IEEE-USAs Grayson cited U.S. Department of Labor research findings that two-thirds of American workers who participate in employer-sponsored plans can lose as much as 50 percent of their benefits under current patterns of job mobility and pension coverage. The Portman-Cardin proposal will help fix that problem by making it easier to transfer earned benefits from one employers plan to another when workers change jobs, and from one employment sector to another if they change careers.
"Although Im looking forward to a productive career with my current employer, statistics indicate that Im likely to change jobs three or four more times before I retire," Grayson said. "Unless I can transfer my earned benefits to future employers plans or roll them over into an IRA, I stand to lose a substantial part of my retirement savings."
Grayson joined other national engineering society representatives in praising Congressmen Portman and Cardin (and the 228 other Republican, Democratic and Independent co-sponsors) for crafting such a comprehensive pension reform proposal. In addition to raising contribution limits and improving pension portability, the Portman-Cardin bill will help to expand pension coverage by simplifying complex minimum distribution, non-discrimination and top-heavy rules.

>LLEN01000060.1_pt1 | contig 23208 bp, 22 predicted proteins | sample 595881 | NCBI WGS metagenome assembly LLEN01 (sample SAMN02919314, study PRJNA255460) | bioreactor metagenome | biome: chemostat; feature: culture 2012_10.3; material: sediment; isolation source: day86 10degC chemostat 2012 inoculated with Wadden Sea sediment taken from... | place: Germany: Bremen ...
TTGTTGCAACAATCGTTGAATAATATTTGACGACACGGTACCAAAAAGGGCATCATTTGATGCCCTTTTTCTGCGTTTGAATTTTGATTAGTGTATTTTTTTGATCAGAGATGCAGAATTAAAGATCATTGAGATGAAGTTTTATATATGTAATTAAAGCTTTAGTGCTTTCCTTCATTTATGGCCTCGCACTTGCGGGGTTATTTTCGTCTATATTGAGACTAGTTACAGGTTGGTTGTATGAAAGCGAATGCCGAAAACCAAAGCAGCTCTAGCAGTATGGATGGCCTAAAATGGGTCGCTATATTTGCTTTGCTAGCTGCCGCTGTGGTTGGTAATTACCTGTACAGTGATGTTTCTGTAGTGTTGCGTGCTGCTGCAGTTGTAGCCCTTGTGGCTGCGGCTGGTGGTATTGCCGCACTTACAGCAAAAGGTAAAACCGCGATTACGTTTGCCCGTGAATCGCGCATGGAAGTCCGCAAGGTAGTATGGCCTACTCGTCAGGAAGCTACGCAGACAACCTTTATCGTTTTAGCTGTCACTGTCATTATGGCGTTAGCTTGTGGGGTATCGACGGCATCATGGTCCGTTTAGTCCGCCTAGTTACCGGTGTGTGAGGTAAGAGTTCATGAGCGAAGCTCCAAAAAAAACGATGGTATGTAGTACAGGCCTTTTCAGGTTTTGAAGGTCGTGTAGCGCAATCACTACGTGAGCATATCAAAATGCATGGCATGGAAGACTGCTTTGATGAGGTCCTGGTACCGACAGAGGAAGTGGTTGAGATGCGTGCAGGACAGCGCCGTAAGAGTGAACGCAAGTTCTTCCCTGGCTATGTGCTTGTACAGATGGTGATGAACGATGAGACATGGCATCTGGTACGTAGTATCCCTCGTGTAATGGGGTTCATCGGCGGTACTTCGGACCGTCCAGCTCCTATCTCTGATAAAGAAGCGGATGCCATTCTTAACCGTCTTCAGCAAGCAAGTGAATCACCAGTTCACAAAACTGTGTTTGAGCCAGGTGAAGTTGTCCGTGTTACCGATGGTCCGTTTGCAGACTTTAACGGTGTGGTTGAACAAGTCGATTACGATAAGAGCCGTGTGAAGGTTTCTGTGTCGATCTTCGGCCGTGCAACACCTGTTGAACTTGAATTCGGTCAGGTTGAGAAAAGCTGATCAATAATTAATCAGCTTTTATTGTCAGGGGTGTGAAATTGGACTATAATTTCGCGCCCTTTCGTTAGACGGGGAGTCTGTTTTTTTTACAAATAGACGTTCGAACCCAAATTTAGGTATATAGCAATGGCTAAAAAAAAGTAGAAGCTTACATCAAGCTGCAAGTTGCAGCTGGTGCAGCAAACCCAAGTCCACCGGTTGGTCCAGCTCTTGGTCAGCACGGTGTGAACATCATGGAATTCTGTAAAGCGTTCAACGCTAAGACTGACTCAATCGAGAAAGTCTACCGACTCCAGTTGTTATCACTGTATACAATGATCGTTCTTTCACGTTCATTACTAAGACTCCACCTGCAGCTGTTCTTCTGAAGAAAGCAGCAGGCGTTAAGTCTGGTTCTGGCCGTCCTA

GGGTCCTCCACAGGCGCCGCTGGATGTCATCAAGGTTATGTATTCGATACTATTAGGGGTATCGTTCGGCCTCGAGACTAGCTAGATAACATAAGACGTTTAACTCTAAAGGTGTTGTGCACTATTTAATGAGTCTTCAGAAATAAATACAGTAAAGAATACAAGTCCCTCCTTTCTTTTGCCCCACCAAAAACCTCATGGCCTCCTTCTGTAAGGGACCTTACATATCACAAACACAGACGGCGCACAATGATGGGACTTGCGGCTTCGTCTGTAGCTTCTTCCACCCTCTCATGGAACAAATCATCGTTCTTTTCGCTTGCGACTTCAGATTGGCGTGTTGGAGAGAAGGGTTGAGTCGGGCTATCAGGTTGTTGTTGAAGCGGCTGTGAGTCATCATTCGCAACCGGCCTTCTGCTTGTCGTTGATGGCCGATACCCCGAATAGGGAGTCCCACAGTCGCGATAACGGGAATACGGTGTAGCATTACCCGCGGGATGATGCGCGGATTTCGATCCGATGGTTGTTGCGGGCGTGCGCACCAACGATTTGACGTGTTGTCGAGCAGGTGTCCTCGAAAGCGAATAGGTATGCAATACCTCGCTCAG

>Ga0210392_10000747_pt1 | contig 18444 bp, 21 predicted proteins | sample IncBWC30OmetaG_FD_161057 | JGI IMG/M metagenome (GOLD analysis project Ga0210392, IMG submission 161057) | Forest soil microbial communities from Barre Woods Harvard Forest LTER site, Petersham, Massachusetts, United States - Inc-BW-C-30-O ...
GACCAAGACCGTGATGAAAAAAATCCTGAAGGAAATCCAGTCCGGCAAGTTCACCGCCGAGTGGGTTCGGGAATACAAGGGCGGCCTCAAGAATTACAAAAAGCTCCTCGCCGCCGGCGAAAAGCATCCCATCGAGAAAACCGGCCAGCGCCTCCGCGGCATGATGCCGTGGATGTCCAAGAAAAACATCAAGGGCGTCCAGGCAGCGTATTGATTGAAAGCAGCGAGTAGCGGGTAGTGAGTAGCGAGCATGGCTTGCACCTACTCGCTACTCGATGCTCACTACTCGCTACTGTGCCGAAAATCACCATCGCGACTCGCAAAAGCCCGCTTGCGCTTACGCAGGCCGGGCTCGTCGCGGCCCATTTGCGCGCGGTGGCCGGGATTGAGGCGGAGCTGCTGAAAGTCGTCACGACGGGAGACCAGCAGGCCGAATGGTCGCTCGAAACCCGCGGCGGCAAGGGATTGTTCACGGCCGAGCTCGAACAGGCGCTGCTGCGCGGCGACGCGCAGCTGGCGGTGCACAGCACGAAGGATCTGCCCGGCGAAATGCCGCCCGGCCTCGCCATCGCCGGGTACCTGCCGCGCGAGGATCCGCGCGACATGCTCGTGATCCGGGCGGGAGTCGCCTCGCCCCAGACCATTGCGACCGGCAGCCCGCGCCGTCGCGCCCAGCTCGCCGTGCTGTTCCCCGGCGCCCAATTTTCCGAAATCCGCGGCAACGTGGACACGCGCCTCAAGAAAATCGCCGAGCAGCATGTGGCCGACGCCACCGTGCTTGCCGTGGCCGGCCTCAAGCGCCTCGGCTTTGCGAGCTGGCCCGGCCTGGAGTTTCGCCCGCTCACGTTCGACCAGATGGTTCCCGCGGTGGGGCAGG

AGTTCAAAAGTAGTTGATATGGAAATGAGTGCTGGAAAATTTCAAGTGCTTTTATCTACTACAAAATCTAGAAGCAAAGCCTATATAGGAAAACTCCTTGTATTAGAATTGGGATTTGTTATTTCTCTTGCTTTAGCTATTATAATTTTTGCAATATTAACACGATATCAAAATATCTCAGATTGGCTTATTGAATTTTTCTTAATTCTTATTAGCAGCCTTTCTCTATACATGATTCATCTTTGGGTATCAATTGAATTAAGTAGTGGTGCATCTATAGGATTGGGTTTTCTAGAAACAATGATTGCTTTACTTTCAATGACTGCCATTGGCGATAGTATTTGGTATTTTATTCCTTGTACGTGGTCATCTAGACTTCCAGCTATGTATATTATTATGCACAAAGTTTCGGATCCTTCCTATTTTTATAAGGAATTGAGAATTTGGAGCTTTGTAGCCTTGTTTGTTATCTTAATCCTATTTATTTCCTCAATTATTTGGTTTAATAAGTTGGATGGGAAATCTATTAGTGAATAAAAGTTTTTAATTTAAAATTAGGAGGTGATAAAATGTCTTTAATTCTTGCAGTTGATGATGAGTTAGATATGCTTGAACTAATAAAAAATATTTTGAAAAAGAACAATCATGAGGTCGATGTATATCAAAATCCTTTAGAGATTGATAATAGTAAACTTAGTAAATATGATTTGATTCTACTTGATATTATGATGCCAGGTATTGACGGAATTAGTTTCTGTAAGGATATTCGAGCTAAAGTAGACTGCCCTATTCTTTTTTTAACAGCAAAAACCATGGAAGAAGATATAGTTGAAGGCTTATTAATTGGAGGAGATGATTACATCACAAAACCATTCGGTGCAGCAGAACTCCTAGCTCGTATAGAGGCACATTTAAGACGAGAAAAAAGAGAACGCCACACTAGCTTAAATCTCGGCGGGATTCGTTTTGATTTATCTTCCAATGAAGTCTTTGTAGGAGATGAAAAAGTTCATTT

"These burdensome regulatory requirements currently discourage many employers especially small and mid-sized businesses from offering retirement savings programs for their employees," Grayson said.
found at: <http://web.mit.edu/invent>.
CED Releases Report on Immigration Reform,
IEEE-USA Agrees with Most of the Findings